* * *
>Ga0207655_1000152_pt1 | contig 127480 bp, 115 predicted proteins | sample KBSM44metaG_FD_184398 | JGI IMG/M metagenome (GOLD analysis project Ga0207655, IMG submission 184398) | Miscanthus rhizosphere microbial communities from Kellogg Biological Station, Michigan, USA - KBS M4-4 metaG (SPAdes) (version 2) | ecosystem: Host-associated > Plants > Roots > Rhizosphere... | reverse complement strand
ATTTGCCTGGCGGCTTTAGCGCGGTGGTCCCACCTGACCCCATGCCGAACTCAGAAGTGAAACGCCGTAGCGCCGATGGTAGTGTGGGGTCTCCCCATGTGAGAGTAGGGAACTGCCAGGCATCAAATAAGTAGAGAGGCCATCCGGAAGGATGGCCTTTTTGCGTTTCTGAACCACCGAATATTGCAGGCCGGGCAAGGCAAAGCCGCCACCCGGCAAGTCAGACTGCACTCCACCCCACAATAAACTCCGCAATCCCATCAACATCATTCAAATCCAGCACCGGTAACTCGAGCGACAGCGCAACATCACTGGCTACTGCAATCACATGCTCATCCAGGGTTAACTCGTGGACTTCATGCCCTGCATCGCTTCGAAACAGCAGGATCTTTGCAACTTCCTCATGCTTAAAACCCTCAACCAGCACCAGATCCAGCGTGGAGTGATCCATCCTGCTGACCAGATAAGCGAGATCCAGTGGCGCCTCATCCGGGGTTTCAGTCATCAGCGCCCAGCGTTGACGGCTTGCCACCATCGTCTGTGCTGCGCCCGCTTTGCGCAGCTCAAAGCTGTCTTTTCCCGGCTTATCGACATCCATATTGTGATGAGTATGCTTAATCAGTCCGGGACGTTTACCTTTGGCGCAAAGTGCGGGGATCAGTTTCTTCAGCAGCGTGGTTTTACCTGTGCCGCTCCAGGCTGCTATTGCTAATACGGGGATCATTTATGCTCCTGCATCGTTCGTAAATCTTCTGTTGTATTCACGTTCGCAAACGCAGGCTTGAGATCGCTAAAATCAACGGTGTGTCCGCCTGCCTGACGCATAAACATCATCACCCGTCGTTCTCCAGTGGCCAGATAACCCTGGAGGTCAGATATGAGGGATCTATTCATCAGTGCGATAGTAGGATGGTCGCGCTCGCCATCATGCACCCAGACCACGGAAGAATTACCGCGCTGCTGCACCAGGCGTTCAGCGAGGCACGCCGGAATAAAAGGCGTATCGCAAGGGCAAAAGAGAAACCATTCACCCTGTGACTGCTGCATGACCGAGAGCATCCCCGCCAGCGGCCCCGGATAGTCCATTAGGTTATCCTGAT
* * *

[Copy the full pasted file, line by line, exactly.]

>Ga0207655_1000152_pt1 | contig 127480 bp, 115 predicted proteins | sample KBSM44metaG_FD_184398 | JGI IMG/M metagenome (GOLD analysis project Ga0207655, IMG submission 184398) | Miscanthus rhizosphere microbial communities from Kellogg Biological Station, Michigan, USA - KBS M4-4 metaG (SPAdes) (version 2) | ecosystem: Host-associated > Plants > Roots > Rhizosphere... | reverse complement strand
ATTTGCCTGGCGGCTTTAGCGCGGTGGTCCCACCTGACCCCATGCCGAACTCAGAAGTGAAACGCCGTAGCGCCGATGGTAGTGTGGGGTCTCCCCATGTGAGAGTAGGGAACTGCCAGGCATCAAATAAGTAGAGAGGCCATCCGGAAGGATGGCCTTTTTGCGTTTCTGAACCACCGAATATTGCAGGCCGGGCAAGGCAAAGCCGCCACCCGGCAAGTCAGACTGCACTCCACCCCACAATAAACTCCGCAATCCCATCAACATCATTCAAATCCAGCACCGGTAACTCGAGCGACAGCGCAACATCACTGGCTACTGCAATCACATGCTCATCCAGGGTTAACTCGTGGACTTCATGCCCTGCATCGCTTCGAAACAGCAGGATCTTTGCAACTTCCTCATGCTTAAAACCCTCAACCAGCACCAGATCCAGCGTGGAGTGATCCATCCTGCTGACCAGATAAGCGAGATCCAGTGGCGCCTCATCCGGGGTTTCAGTCATCAGCGCCCAGCGTTGACGGCTTGCCACCATCGTCTGTGCTGCGCCCGCTTTGCGCAGCTCAAAGCTGTCTTTTCCCGGCTTATCGACATCCATATTGTGATGAGTATGCTTAATCAGTCCGGGACGTTTACCTTTGGCGCAAAGTGCGGGGATCAGTTTCTTCAGCAGCGTGGTTTTACCTGTGCCGCTCCAGGCTGCTATTGCTAATACGGGGATCATTTATGCTCCTGCATCGTTCGTAAATCTTCTGTTGTATTCACGTTCGCAAACGCAGGCTTGAGATCGCTAAAATCAACGGTGTGTCCGCCTGCCTGACGCATAAACATCATCACCCGTCGTTCTCCAGTGGCCAGATAACCCTGGAGGTCAGATATGAGGGATCTATTCATCAGTGCGATAGTAGGATGGTCGCGCTCGCCATCATGCACCCAGACCACGGAAGAATTACCGCGCTGCTGCACCAGGCGTTCAGCGAGGCACGCCGGAATAAAAGGCGTATCGCAAGGGCAAAAGAGAAACCATTCACCCTGTGACTGCTGCATGACCGAGAGCATCCCCGCCAGCGGCCCCGGATAGTCCATTAGGTTATCCTGAT